Polisario and its policy of the worst in Tindouf camps

The absence of justice and legal provisions, created by Polisario in complicity with the Algerian authority in Tindouf camps, have left the way free to the policy of the worst, to excessive torture and forced disappearances. It is the statement of the American lawyer, Me Leah Farish, who maintains that the deterioration of human life conditions in these camps which are characterized by the pro-slavers practices, has allowed the extremist ideology to get extended, and transformed the populations of Sahrawi refugees into a source of recruitment for the emirs of Al Qaida and the latter’s extensions in the region.

In Tindouf camps, she assures in an editorial published in « impunity Watch Law Journal » edited by US University of Syracuse, justice does not exist, leaving free way to “forced disappearance, to torture and separation of families”.
In its analysis, Me Leah Farish tackles also the issue of children education, the weak link of this population which the separatist movement leaders do not hesitate to use as an exchange to maintain on the spot the families wishing to leave this hell and join their homeland, Morocco.
The teaching in Tindouf camps, was « leading astray of its noble purpose to become a tool for propaganda which only aim is to inculcate to innocent children the hate of Morocco and America”, said indignantly the writer of the editorial, pointing out the setting up by the separatists leaders of a repressive system which raises the unique thought to become a doctrine for governance.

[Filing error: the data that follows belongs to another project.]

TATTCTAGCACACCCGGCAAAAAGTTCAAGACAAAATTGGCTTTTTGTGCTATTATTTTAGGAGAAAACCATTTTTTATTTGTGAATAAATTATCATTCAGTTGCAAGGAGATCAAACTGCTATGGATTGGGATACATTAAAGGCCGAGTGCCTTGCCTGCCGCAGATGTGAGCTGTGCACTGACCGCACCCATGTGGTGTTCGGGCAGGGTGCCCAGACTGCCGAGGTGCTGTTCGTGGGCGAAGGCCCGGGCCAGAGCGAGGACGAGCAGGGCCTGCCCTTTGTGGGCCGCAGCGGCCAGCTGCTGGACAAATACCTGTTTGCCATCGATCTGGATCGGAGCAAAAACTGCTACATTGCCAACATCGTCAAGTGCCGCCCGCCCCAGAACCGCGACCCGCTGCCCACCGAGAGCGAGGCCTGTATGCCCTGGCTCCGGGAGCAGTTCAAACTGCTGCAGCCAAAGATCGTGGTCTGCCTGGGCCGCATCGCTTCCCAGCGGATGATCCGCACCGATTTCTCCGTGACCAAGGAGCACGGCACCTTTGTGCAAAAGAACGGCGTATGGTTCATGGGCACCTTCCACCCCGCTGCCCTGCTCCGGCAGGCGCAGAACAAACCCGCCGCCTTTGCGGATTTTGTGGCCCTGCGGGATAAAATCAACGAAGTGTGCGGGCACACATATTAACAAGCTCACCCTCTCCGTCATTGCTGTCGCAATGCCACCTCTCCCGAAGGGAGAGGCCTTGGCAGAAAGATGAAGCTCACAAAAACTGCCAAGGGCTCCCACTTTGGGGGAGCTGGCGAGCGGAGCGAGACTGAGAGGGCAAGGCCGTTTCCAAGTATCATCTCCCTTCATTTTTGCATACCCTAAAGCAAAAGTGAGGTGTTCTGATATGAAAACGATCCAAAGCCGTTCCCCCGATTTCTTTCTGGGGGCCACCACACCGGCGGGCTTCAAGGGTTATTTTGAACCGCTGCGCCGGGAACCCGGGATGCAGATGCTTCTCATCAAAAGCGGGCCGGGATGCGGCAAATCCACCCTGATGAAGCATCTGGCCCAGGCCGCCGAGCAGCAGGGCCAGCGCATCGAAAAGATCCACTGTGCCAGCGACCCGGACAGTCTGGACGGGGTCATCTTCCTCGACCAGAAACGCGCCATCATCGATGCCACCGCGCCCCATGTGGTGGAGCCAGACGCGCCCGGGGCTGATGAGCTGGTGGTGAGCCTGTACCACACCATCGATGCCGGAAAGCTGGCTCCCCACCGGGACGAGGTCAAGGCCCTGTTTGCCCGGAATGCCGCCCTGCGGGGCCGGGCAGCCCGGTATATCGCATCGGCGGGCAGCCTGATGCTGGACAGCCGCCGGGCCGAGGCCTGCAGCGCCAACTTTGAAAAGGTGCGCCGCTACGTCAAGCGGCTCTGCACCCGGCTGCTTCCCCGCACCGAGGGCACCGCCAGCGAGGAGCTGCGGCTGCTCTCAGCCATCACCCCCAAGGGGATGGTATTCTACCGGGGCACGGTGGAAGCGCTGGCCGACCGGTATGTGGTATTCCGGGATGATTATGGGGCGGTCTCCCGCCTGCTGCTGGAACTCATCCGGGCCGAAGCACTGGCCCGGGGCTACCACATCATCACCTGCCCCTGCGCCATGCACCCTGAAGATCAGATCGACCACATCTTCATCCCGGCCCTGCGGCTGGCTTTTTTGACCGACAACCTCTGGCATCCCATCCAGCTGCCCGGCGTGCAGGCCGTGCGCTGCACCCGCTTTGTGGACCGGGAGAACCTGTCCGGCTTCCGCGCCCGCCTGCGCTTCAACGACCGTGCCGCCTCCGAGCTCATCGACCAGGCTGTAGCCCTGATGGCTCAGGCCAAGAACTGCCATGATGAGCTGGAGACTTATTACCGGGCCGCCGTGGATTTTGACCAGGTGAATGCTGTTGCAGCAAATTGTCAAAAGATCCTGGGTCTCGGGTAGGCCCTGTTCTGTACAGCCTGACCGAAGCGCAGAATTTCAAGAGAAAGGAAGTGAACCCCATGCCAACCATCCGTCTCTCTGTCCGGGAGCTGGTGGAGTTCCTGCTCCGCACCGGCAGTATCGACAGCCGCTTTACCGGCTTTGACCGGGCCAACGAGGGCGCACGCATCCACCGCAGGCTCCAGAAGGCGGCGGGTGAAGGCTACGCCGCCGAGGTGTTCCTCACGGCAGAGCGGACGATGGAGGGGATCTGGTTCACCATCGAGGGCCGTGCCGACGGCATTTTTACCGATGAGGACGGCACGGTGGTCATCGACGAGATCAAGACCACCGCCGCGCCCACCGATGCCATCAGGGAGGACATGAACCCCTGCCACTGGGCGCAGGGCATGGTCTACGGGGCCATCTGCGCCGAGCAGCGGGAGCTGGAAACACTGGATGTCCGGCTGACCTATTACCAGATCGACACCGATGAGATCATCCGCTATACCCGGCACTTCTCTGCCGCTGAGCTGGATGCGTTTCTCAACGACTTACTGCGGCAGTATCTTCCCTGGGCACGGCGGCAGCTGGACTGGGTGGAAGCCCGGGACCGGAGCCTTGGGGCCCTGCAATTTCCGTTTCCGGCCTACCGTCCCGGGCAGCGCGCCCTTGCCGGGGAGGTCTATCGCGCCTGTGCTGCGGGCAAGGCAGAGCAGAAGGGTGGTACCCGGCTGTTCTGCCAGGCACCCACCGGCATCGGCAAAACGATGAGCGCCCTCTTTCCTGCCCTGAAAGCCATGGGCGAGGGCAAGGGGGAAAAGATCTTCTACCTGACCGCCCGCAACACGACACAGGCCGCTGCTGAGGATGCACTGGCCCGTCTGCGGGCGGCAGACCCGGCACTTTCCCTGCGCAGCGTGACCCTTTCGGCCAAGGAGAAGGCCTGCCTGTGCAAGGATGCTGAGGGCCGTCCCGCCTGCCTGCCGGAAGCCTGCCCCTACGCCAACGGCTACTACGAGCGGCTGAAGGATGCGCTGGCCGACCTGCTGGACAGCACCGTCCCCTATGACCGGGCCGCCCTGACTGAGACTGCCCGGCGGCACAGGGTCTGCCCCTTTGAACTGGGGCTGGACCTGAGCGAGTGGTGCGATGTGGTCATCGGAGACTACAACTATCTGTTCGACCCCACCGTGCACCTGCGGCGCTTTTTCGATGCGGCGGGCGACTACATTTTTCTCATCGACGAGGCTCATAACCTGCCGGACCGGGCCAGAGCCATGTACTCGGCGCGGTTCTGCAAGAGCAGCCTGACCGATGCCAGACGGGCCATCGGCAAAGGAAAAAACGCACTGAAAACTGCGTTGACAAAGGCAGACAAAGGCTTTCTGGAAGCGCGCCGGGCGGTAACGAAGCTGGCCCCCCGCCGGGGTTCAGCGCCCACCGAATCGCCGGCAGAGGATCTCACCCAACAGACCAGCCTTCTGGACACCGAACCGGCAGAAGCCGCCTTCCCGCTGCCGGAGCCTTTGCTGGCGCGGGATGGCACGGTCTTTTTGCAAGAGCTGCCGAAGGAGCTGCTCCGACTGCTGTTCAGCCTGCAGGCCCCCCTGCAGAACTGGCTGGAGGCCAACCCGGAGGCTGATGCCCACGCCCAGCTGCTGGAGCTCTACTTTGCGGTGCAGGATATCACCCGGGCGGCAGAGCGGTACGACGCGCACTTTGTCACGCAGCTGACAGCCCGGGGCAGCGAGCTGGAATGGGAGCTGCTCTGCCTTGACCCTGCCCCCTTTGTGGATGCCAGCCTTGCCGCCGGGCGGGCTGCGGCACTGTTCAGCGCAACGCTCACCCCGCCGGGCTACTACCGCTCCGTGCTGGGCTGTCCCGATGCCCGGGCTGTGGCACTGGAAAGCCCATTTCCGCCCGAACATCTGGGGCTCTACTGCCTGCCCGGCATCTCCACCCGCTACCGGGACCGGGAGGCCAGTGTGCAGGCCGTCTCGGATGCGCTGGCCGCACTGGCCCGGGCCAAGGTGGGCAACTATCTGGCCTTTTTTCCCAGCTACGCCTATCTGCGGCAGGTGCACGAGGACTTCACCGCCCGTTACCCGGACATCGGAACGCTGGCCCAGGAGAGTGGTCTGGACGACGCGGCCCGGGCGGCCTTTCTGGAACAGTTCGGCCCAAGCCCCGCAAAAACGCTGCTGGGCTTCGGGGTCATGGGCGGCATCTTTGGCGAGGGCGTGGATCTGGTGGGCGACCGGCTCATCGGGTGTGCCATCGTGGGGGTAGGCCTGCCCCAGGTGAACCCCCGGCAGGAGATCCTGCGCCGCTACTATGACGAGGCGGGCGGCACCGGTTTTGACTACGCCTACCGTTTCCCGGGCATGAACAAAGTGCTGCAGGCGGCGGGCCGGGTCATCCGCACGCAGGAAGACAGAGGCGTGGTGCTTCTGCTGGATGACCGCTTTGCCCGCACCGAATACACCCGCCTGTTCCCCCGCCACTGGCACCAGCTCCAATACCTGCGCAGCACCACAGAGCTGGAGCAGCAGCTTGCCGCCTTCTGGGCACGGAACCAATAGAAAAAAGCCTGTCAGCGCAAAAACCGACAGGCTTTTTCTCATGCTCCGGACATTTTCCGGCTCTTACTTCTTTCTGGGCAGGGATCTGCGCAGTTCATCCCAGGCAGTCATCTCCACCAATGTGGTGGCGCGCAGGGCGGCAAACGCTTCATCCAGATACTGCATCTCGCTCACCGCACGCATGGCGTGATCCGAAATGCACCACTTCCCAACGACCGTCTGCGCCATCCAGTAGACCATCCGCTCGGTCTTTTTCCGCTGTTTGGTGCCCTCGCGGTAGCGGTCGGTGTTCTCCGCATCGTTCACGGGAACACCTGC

“Thousands of children, she specifies, were sent, with only their bodies to defend them, to the camps of ideological education in Cuba, in Algeria and in Libya, while the children of the Polisario leaders go to European schools and universities ».
This situation, she explains, has for effect to «  undermine the moral of the populations » which only dream is to join Morocco, and escape from abject life conditions, become more unbearable because of the systematic misappropriation of humanitarian aid sold in black markets in Mauritania, Algeria and elsewhere.
To face these claims of the disarmed populations describing more and more such injustices, the Polisario militia opposed “cruel and peremptory discipline”.
Leah Farish notes, moreover, that the Tindouf populations are illegally sequestrated in the camps by the Algerian authority regardless of the international law. Worse than that, she points out, Algiers authorities do not allow to these same populations to get identification documents, which deprives them from freedom of movement and work licence in violation of chapters II and III of the Geneva Convention and the Protocol of 1967. So much violation of the fundamental rights of a population without defence. Such violation constantly denounced by international NGOs in the five continents.

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